Connecting to the right audience.

With the right message.

At the right time.

That’s how Twitter helps advertisers grow their businesses.

Every second on Twitter, machine learning models are performing tens of millions of predictions to better understand user engagement and ad relevance. Ads ranking is foundational to creating this value between Twitter’s users and advertisers.

Although Twitter’s ads stack is designed to handle this large amount of ad requests in real time, rapid growth in the number of active users and advertisers on Twitter presents a massive learning challenge. Knowing that, how might the team scale its machine learning techniques while maintaining the reliability and performance of Twitter’s service for over 125 million monetizable daily active users around the world?

To tackle this challenge, our team designed a lightweight ranking stage in the ads pipeline, using a computationally efficient model that filters out less-relevant ad candidates before reaching the heavy ranking stage, where more intensive calculations are performed. We also recently deployed a SplitNet model in the light ranking stage, where information on user requests and ads are represented by fixed-length embeddings.

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Exploring cutting-edge metric learning techniques helps us learn a similarity function instead of manually crafting a similarity function. Online A/B tests show that metric learning has contributed significant gains to our top line metrics, and we have fully launched this state-of-the-art technique to production.

Let’s step back and define mathematically what we mean by a similarity function. The similarity function measures how related two objects are, in our case, an advertisement and a user. The objects are usually represented as feature vectors, or in our case, learned embeddings. We can represent the similarity function as a matrix, *S*, that relates a user embedding, *u*=[*u1, u2, ... , un*], and an ad embedding, *a*=[*a1, a2, ... , an*]. Here is an example:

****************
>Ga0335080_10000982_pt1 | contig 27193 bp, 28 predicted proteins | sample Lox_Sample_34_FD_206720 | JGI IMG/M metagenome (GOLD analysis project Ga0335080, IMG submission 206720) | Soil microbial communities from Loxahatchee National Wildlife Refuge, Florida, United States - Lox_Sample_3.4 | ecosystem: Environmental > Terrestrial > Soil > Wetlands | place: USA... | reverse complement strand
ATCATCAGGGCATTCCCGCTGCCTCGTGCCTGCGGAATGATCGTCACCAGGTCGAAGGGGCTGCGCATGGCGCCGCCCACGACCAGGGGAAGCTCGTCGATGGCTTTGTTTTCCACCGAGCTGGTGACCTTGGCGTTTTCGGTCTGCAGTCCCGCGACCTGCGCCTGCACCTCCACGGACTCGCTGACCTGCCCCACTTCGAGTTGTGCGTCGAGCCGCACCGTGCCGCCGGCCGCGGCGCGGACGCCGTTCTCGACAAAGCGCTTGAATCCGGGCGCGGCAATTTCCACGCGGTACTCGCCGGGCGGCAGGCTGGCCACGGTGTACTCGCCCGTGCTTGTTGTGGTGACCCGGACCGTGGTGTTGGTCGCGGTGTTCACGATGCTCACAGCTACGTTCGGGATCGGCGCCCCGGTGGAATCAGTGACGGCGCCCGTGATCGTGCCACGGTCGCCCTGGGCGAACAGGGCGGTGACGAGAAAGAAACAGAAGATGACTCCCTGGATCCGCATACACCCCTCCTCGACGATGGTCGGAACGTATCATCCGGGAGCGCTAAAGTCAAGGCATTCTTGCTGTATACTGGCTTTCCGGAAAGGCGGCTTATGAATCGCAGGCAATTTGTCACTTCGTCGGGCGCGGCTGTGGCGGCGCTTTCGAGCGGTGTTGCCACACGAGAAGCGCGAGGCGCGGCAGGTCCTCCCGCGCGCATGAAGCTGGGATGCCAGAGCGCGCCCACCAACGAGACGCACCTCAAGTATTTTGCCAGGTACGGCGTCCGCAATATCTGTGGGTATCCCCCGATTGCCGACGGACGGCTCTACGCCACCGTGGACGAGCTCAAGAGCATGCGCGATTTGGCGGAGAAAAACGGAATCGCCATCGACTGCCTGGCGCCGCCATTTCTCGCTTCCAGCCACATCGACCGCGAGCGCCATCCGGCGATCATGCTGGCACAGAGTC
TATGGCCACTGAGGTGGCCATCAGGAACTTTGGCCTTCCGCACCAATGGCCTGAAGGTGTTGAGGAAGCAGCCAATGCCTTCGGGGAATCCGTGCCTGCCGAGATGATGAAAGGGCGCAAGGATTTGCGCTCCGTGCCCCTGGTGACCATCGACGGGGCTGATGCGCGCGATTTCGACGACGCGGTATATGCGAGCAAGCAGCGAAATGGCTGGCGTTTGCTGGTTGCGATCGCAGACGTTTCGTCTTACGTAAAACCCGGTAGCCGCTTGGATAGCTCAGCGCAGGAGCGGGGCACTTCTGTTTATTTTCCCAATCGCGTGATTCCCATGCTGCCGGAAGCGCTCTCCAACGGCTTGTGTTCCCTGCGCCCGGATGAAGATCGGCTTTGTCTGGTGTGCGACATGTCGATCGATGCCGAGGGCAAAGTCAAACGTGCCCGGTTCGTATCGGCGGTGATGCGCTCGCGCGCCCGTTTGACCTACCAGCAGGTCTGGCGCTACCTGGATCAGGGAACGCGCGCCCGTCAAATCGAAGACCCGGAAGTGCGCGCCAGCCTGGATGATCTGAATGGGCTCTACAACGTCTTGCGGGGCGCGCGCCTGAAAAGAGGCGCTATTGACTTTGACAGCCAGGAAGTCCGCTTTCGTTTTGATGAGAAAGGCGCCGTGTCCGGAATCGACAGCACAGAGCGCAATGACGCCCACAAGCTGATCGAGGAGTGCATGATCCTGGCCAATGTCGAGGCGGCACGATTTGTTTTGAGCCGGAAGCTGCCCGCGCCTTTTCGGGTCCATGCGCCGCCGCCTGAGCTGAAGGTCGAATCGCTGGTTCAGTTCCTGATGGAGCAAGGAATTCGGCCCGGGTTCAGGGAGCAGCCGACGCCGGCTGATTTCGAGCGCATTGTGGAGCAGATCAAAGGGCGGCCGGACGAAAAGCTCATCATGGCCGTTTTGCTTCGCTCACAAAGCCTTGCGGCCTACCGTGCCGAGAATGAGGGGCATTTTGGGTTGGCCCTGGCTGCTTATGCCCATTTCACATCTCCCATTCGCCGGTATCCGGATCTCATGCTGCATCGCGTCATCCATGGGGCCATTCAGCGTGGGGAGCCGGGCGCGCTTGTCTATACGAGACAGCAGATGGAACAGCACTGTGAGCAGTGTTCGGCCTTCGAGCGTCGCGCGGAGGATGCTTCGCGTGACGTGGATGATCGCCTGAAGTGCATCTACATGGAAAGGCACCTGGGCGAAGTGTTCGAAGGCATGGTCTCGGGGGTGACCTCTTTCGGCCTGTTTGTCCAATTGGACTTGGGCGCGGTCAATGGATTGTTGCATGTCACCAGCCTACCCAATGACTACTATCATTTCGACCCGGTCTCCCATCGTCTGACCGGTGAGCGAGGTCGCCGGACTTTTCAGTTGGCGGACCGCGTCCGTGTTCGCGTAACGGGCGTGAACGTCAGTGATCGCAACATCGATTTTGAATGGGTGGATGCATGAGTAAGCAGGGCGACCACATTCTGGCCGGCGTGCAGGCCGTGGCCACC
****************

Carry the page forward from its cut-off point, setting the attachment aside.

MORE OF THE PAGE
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We would like the output of our function, *p*, to capture the likelihood that a user will click the ad, which we consider a good indicator of ad relevance.

The red matrix *S* is the learned similarity matrix . Each entry * sij* in this matrix relates the

One way to devise a similarity matrix is to hand-craft one based on some assumptions about the problem at hand. For example, we might assume that only the pairs (* ui, ai*) contribute to the similarity, and their contributions are equal. In this case, our similarity function is the dot product, as represented by the special-case similarity matrix shown below in red:

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This represents the similarity function chosen in the first iteration of our SplitNet model. We further learn a scalar parameter on the dot product of two embeddings, namely

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Comparing Equation (1) to Equation (2), the similarity matrix in Equation (1) makes the model more expressive by adding more parameters. Note that the similarity matrix can be learned from data. To implement Equation (1), we modify the last layer of the SplitNet model to add more parameters to facilitate learning a similarity matrix. This technique is called metric learning. With metric learning, we are able to jointly learn user embedding, ad embedding, and the similarity matrix from the data.